I can honestly say it was one of the best lectures I think I've ever been to at Woodlane. No doubt partly because David does what I would love to do – work with type and books. He also came across as a really nice guy, humble about his work but absolutely passionate about what he does.
He also talked passionately about Penguin, the publishers that he was lucky enough to work at for 5 years. First as what he called a "text designer", basically laying out and typesetting the inside of books, and afterwards as a cover designer. Whilst at Penguin he proposed the idea for a design retrospective which became a printed reality. I in fact own this book but didn't realise/remember that he'd designed it!
David Pearson on himself: "I'm kind of okay with type."
He said when designing for a series, of any kind not just books, it's useful to make a few initial design decisions. In his case, for the Great Ideas series, one colour and a purely typographic outcome.
Also, "don't always assume you can do everything yourself" - collaborate and share.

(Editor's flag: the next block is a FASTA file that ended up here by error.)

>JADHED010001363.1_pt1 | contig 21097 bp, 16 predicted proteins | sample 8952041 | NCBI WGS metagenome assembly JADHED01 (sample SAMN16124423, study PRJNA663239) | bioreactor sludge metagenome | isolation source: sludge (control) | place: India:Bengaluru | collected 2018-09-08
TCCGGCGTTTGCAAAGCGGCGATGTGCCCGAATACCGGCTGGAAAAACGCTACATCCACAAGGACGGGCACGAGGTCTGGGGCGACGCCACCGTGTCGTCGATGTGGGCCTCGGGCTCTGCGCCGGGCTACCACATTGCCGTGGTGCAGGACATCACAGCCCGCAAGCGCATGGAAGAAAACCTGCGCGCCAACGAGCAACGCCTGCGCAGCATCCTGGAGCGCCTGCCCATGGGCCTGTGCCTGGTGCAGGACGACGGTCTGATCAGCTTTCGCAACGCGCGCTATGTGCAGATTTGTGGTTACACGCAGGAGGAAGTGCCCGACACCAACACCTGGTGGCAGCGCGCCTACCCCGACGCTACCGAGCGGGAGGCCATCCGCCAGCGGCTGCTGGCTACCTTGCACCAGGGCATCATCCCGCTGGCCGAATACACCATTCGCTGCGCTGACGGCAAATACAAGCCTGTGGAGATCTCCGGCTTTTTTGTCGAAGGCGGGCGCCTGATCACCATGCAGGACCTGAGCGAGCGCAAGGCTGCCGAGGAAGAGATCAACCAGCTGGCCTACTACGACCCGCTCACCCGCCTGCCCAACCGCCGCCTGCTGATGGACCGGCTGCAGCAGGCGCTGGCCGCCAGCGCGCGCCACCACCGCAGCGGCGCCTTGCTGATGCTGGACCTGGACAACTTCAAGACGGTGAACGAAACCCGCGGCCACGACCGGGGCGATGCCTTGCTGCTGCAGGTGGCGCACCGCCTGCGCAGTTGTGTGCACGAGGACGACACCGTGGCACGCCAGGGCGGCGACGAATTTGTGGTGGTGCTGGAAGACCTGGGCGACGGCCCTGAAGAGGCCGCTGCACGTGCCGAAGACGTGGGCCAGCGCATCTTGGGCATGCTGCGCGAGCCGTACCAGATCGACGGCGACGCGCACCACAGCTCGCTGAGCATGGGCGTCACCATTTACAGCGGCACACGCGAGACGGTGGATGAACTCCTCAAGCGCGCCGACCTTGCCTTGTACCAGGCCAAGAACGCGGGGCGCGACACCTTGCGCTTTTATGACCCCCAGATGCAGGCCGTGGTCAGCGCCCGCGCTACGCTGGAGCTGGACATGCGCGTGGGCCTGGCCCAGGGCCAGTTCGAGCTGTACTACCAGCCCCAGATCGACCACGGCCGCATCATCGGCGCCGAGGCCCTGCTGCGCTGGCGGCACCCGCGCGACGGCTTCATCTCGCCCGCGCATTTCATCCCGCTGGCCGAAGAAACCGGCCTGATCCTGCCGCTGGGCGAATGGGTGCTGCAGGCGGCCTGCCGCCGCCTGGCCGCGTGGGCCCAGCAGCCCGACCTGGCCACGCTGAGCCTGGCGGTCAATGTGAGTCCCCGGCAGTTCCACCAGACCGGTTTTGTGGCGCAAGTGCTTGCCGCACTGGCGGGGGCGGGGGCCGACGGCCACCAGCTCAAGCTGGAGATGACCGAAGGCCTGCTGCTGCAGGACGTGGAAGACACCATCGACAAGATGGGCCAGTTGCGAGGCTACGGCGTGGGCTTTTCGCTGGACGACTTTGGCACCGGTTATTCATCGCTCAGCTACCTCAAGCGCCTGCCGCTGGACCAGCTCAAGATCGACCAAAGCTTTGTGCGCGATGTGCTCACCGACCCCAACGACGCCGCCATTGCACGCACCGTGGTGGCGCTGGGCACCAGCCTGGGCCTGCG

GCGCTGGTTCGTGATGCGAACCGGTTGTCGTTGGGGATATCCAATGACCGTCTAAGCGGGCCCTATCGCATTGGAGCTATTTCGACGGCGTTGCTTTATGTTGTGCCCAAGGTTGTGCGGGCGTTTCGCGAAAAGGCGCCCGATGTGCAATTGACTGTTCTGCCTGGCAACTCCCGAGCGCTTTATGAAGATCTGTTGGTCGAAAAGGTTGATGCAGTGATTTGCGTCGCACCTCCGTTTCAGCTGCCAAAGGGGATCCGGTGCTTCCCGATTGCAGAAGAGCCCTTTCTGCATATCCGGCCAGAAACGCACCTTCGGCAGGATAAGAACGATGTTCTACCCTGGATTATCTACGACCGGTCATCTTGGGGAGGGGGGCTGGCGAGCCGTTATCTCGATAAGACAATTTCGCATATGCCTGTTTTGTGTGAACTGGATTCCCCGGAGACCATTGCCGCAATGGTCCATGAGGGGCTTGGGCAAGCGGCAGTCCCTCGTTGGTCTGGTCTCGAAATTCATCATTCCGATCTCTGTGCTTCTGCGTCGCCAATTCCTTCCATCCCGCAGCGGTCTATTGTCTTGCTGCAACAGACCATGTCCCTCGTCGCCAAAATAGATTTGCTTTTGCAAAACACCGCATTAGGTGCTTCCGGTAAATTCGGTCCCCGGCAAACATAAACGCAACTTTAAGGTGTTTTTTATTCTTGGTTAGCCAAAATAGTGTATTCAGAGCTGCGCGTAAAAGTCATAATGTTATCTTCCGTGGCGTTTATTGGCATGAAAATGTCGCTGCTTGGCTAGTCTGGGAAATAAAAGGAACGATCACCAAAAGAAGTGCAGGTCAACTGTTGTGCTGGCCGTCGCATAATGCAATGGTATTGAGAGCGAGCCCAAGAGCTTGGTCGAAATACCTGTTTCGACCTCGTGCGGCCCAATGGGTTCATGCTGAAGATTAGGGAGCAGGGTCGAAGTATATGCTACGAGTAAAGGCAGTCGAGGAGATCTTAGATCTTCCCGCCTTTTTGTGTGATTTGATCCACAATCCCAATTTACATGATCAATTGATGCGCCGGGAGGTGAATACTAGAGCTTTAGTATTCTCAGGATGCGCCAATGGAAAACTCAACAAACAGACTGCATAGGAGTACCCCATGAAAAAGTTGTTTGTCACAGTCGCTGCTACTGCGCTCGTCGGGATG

Try using rubber stamps for that letterpress/lino print feel. (Definitely going to look into this for myself, genius idea and from his book covers you can see it works brilliantly.)
Patterns are good! Do patterns when you can!
David set up his own small publishing company with another person, White's Books, a few years ago and they focus on producing beautiful books. He works as art director and typographer alongside illustrators with the highest standards and passion for their craft. I think I'll invest in one of the editions of Treasure Island – one of my favourite books beautifully designed.
David Pearson on type: "All typefaces are useful for something, you just have to find the use! There's no such thing as using too many typefaces."
Type as image! Also, check out his Flickr.